Statehouse News Bureau
Terms and Conditions
- All stories in this directory may be used free of charge by news media sites, provided credit is given to the E.W. Scripps School of Journalism Statehouse News Bureau. Use the URL from this page to bookmark this article, send it to a friend, or link to it from your blog.
Search the Statehouse News Bureau
Alcohol-infused ice cream could soon be manufactured and sold in Ohio
By Kat Tenbarge
The Columbus Dispatch
(February 10, 2017) — A bill that allows for alcoholic sundaes, parfaits and maybe even ice cream cake is on its way to the Ohio legislature.
House Bill 23 would permit liquor manufacturers to make and sell ice cream containing between 0.5 percent and 6 percent alcohol by volume. The legislation was written on behalf of two ice cream shop owners from Conneaut, Joe and Christine Ericksen.
“It started with a trip down to bourbon country (Kentucky),” Joe Ericksen said. “We had some bourbon ball ice cream that was really kind of awful. We realized that part of the problem is the flavoring. Instead of using bourbon, it had a chemical taste from bourbon extract. So we made some up with actual bourbon and found out that it actually makes a really good ice cream.”
Current liquor laws in Ohio permit licenses to manufacture alcoholic ice cream or licenses to sell it, but not both. The Ericksen family reached out to local Rep. John Patterson, who has since introduced the bill.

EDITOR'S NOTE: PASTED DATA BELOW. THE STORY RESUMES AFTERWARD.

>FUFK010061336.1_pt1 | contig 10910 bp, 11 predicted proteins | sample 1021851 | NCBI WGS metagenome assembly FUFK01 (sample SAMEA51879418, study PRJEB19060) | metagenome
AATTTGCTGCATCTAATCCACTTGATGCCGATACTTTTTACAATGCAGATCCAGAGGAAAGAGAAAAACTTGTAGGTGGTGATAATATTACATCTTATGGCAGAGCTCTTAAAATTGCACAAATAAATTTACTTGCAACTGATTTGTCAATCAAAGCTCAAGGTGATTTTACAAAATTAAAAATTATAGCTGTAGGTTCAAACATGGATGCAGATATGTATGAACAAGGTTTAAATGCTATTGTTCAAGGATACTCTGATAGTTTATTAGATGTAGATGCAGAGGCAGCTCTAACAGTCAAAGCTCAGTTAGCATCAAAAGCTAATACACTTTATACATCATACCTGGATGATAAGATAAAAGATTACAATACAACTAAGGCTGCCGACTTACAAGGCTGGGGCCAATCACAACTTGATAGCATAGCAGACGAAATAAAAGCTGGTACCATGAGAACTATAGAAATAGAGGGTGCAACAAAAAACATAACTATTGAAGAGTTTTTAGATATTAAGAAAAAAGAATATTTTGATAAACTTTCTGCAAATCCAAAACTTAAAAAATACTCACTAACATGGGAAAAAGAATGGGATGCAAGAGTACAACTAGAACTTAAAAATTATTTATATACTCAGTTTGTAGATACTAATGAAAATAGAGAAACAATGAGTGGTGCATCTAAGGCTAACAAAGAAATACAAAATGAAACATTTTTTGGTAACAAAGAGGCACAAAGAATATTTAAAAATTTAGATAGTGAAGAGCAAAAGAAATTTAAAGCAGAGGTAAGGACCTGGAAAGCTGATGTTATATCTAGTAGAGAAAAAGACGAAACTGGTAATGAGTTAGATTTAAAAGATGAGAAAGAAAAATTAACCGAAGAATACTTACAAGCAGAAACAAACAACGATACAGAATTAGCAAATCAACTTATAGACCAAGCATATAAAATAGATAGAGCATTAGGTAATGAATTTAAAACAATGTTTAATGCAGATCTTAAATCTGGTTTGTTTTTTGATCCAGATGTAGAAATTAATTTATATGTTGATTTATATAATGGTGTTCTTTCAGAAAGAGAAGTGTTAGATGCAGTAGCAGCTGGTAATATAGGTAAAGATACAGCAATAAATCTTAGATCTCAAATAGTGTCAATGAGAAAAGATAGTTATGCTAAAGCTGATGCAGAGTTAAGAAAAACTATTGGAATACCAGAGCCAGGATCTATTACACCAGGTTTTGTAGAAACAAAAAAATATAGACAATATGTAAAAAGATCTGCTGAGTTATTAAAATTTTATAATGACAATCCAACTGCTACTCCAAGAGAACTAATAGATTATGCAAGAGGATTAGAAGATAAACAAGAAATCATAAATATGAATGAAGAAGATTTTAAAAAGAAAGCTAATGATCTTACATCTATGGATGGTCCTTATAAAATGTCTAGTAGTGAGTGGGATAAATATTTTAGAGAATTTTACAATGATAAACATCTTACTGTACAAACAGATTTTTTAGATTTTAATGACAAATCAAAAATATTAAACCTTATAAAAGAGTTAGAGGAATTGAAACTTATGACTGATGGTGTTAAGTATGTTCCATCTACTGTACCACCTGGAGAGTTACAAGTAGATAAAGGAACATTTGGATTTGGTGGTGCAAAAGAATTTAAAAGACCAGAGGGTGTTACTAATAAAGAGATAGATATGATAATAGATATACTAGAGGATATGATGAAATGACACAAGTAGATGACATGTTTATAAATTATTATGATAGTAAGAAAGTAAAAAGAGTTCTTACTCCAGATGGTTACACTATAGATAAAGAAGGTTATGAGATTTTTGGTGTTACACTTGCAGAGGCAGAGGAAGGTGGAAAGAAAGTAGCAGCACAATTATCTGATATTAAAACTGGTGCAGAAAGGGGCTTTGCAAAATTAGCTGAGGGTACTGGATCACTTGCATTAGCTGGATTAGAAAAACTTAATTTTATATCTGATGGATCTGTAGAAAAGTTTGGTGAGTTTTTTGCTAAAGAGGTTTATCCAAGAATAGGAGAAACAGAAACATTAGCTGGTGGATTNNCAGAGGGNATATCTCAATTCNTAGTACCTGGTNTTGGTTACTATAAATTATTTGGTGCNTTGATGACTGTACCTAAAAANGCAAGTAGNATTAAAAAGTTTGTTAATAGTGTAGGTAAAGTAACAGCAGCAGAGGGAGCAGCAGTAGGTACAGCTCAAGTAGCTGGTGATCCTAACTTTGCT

“I’ve tasted the bourbon ice cream. You’d need to eat more ice cream than what would make someone sick to get drunk on it,” the Democrat from Jefferson said. “It just gives a little flavor to vanilla ice cream.”
Heavenly Creamery, the store owned by the Ericksens, is located in an old church building. The religion-inspired theme continues with the name of their alcohol-infused ice cream line, Sinful Selections. Consumers can only taste the flavors now, but planned products include Bourbon Ball, Pina Colada and Captain Morgan ice creams, along with wine sorbets.
Ice cream with an adult kick is no new invention. Brands around the country have been selling tubs of liquor-flavored ice cream for a while now. Even Columbus-based Jeni’s Splendid Ice Creams offers a whiskey flavor that tops out at less than 0.5 percent alcohol by volume.
But while whiskey-flavored scoops at Jeni’s won’t give you a buzz, ice cream with up to 6 percent alcohol content can actually get you drunk.
“I’m not saying that you couldn’t get drunk; the issue is what we call dairy belly,” Joe Ericksen said. “When you have that much milk and sugar in your system, I don’t think it would be a very enjoyable experience.”
The proposed legislation takes the elevated alcohol content into account, warning manufacturers not to knowingly sell more than four pints to a single customer in a day. If it passes, which Patterson is optimistic about, Ohio would join 22 states with similar laws.
“Rather than, you know, buy ice cream from somebody out of New Jersey or Vermont, since we produce all our own ice cream on site, we’d rather produce our own,” Joe Ericksen said. “And by the grace of God that we’re able to expand, we can bring those jobs to Ohio.”